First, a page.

Actually, I have to admit, I missed the good part of this panel. The battery in my laptop was running a little low and I wanted to charge it up a little before the next panel. So, I left after about 20 minutes. Professor Felten has already what sounds like a pretty good description of what happened. I'll just add that he doesn't mention the fun part, which was the yelling that I could hear from outside the room. I give the government a lot of credit for bravery for showing up at all, but there was no way that he was going to make this crowd happy. The biggest damage to his credibility came from his claim that the RFID tag they are planning to put in passports will only be readable within 10 cm. The next panelist, Barry Steinhardt from the ACLU, then demonstrated with his own RFID and reader how you could read it from farther away than that. He had a pretty limited setup and the tag was being read from a couple feet away. It's not hard to imagine that someone could do better than that with more powerful equipment.

Anyway, like I said, if you're interested in the substance of the panel, check out Prof. Felten's post.

Friday, April 15, 2005

CFP 2005: Opening Debate

I'm going to preface my summary post titles with CFP 2005 so people who don't care can skip them. I'll try not to make these too long. This post will be the hardest to do that for.

Although this was billed as a debate, it didn't really work out that way. Each speaker had some interesting things to say, but they only overlapped a little. The general theme was sousveillance, which is basically the idea of putting the cameras into the hands of ordinary people, instead of letting governments and businesses do all the watching.

The first speaker was Steve Mann, or as I think of him, cyborg guy. (Maybe even crazy cyborg guy, although he seems pretty nice.) He had a camera attached to his face the whole time he was there. (Literally. I'm not joking about the cyborg thing.) He thinks that it's just a matter of time before everyone is keeping a record of their daily lives, given how the hardware for it is getting cheaper all the time. He compared it to when you sign a contract. If you sign a contract, you expect to keep a copy of it. Similarly, why should everyone else get to keep a copy of the record of your daily life, but not you? He believes that the process will start as an assist to the visually impaired and will progress to the point that it becomes normal for everyone, to the point that you don't even notice it. I'm not sure whether that will happen in my lifetime, but it's not too hard to imagine, if the cameras (and storage media) get small enough and cheap enough. We're already headed in that direction with cameraphones.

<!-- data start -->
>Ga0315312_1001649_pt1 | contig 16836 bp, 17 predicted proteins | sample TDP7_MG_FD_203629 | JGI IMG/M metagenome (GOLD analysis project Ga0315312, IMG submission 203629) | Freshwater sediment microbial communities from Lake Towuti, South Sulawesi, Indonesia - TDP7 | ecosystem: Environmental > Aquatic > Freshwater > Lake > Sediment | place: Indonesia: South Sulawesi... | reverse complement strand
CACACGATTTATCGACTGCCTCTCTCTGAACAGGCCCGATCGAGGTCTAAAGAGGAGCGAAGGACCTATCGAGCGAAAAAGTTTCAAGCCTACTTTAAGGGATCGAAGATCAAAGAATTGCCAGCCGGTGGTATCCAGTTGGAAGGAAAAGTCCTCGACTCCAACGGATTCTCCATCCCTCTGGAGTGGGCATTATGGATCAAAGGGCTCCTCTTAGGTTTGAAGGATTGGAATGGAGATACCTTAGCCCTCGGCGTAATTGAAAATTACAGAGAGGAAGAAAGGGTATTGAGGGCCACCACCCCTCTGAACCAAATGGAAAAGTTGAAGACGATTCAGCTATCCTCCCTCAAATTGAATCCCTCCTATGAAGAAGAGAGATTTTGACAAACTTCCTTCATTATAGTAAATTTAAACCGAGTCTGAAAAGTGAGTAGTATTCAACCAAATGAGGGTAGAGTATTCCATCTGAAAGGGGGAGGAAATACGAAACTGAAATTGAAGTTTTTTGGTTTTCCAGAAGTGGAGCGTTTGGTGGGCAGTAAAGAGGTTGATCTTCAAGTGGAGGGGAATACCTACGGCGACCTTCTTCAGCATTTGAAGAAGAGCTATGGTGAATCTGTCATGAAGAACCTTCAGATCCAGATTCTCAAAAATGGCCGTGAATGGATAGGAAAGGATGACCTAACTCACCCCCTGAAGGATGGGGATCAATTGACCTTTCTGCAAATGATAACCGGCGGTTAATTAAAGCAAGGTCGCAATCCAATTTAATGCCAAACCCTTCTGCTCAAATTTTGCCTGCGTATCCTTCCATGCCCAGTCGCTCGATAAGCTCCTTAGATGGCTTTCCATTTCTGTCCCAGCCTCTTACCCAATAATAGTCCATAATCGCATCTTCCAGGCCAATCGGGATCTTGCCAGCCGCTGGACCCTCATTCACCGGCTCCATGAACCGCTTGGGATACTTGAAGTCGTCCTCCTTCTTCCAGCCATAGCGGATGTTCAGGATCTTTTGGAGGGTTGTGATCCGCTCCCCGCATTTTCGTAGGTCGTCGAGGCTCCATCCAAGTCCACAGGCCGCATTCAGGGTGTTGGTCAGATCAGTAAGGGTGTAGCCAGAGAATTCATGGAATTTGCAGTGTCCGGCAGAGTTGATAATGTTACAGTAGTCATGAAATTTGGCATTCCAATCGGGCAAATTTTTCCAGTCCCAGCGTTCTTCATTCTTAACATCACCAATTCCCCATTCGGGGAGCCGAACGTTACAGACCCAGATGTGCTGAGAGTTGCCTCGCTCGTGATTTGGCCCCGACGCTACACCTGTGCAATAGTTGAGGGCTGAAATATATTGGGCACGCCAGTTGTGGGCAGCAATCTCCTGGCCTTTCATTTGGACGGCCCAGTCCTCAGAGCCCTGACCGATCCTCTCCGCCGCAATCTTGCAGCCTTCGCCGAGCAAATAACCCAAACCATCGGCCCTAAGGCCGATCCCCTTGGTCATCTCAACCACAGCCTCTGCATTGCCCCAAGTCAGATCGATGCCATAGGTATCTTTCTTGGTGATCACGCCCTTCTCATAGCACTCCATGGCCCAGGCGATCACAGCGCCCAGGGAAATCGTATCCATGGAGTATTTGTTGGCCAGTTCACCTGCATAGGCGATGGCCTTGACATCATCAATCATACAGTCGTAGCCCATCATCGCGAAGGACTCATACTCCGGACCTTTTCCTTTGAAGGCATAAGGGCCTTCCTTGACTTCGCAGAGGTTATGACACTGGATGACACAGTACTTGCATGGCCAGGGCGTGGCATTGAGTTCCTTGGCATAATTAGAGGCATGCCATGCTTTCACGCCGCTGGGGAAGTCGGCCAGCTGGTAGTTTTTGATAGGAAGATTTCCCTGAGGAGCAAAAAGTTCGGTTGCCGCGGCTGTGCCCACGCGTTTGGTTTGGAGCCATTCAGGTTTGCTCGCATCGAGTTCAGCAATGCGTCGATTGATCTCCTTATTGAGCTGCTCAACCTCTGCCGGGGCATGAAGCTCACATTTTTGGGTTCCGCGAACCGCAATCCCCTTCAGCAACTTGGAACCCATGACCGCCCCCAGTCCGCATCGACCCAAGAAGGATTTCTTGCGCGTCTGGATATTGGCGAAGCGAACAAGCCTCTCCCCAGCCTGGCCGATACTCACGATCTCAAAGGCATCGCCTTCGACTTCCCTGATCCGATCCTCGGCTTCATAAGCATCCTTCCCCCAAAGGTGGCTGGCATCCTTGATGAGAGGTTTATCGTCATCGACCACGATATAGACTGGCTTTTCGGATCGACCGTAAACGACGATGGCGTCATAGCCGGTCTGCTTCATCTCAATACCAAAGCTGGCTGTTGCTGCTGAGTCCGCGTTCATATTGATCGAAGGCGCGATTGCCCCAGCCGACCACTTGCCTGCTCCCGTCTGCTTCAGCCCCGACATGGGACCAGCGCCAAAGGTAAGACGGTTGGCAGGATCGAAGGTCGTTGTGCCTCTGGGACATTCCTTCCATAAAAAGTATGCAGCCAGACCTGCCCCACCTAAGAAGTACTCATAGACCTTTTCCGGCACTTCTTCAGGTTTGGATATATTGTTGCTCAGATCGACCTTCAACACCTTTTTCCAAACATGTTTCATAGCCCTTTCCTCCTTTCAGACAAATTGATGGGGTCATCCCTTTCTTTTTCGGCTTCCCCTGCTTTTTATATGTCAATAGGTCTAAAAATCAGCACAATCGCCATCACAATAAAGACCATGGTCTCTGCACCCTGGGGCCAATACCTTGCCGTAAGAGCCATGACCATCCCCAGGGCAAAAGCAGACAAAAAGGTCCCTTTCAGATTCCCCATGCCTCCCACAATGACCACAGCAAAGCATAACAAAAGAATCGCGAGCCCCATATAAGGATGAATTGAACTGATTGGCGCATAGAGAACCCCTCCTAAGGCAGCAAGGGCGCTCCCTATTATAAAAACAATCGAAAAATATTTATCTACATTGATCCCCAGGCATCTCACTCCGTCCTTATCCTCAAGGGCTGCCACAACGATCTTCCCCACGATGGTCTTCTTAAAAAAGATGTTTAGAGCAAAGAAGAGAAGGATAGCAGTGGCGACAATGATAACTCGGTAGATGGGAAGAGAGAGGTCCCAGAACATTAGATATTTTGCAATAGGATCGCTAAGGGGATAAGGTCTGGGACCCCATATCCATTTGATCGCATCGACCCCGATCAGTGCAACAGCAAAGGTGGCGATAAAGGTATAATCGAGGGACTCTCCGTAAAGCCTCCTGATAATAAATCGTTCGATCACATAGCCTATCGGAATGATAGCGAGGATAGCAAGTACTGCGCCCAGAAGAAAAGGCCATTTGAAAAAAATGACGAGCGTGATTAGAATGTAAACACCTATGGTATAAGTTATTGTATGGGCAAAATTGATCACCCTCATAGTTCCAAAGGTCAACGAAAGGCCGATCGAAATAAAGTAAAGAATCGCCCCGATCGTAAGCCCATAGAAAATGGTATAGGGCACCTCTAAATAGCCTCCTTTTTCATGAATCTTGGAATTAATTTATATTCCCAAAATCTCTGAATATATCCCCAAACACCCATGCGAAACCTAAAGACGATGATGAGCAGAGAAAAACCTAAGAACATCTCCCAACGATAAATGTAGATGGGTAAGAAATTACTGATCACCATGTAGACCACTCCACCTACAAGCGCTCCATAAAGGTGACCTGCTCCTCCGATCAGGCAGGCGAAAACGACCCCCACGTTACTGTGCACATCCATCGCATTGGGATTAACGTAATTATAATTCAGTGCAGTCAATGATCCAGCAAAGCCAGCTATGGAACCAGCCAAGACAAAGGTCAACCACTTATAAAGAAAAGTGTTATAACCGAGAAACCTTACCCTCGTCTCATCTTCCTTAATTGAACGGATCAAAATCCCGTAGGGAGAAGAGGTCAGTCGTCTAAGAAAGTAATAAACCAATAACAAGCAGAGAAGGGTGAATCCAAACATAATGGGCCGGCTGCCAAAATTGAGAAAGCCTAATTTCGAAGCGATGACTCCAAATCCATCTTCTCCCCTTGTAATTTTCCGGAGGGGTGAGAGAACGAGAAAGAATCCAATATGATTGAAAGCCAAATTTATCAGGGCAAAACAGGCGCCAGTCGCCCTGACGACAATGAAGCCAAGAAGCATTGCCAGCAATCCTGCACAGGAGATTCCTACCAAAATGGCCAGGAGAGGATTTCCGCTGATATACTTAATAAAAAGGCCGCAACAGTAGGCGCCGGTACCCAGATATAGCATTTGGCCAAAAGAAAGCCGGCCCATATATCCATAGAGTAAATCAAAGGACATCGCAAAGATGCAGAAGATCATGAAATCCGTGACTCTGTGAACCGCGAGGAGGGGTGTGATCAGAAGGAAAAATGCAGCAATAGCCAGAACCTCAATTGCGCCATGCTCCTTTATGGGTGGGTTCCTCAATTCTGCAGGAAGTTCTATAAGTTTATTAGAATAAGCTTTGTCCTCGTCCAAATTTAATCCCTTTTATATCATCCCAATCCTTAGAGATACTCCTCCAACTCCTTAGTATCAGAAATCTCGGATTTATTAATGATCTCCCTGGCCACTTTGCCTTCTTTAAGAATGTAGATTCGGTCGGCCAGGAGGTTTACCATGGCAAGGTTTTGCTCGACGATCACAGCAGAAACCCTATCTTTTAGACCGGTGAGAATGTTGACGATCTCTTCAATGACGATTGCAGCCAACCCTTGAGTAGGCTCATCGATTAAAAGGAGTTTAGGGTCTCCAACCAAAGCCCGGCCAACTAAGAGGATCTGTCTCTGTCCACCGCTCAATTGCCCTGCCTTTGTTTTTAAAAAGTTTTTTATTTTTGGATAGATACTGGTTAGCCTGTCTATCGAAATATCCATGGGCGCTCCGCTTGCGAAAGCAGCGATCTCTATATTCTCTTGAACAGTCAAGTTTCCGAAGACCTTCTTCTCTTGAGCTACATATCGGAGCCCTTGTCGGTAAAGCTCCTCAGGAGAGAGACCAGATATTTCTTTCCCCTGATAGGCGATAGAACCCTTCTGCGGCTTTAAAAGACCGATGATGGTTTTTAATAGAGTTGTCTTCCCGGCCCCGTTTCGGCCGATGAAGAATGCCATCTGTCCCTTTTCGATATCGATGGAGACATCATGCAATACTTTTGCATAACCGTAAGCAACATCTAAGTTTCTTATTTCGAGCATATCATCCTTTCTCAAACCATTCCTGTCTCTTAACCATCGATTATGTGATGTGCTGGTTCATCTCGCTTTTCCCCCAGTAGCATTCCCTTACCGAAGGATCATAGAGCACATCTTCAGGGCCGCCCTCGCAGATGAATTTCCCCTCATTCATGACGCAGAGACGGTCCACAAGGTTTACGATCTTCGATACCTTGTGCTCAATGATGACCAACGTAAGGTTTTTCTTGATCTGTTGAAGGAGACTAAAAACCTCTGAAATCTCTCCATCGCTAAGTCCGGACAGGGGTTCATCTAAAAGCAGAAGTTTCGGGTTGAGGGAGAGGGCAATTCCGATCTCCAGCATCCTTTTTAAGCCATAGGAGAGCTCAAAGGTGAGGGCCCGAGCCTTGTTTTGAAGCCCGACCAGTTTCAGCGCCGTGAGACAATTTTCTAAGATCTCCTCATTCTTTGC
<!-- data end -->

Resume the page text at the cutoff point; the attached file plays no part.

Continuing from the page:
Next was David Brin. His talk was similar to what he'd said the night before at the reading I went to. He's the kind of person who rants a bit, so he's a little hard to summarize. He started off talking about the fundamental characteristic of Americans. The result of the most successful propaganda program in America. Suspicion of authority. You see it in every movie for the last several decades. And that's a good thing. That suspicion leads to criticism, which makes things better. He thinks that what we really need is not to focus on privacy (heretical, given the setting), but to focus on openness. The government is going to be watching, so amateurs should be watching right back. The worst thing about Big Brother's viewscreen wasn't that he was watching. It was that nobody could watch him back.

After that, was Latanya Sweeney. She talked about a project that her lab has been working on. They looked on the Internet for publicly available camera feeds. These are more common than you might think. A lot of the time, people put a network-enabled camera on the network and than don't give any thought to security. Anyway, they used some of those feeds to analyze people-traffic through some heavily trafficked areas, in particular Times Square. They then used that analysis to predict the usual number of people they'd expect to see at a given time. The idea was that they could detect a bioterror attack based on a lower than expected number of people passing by the camera.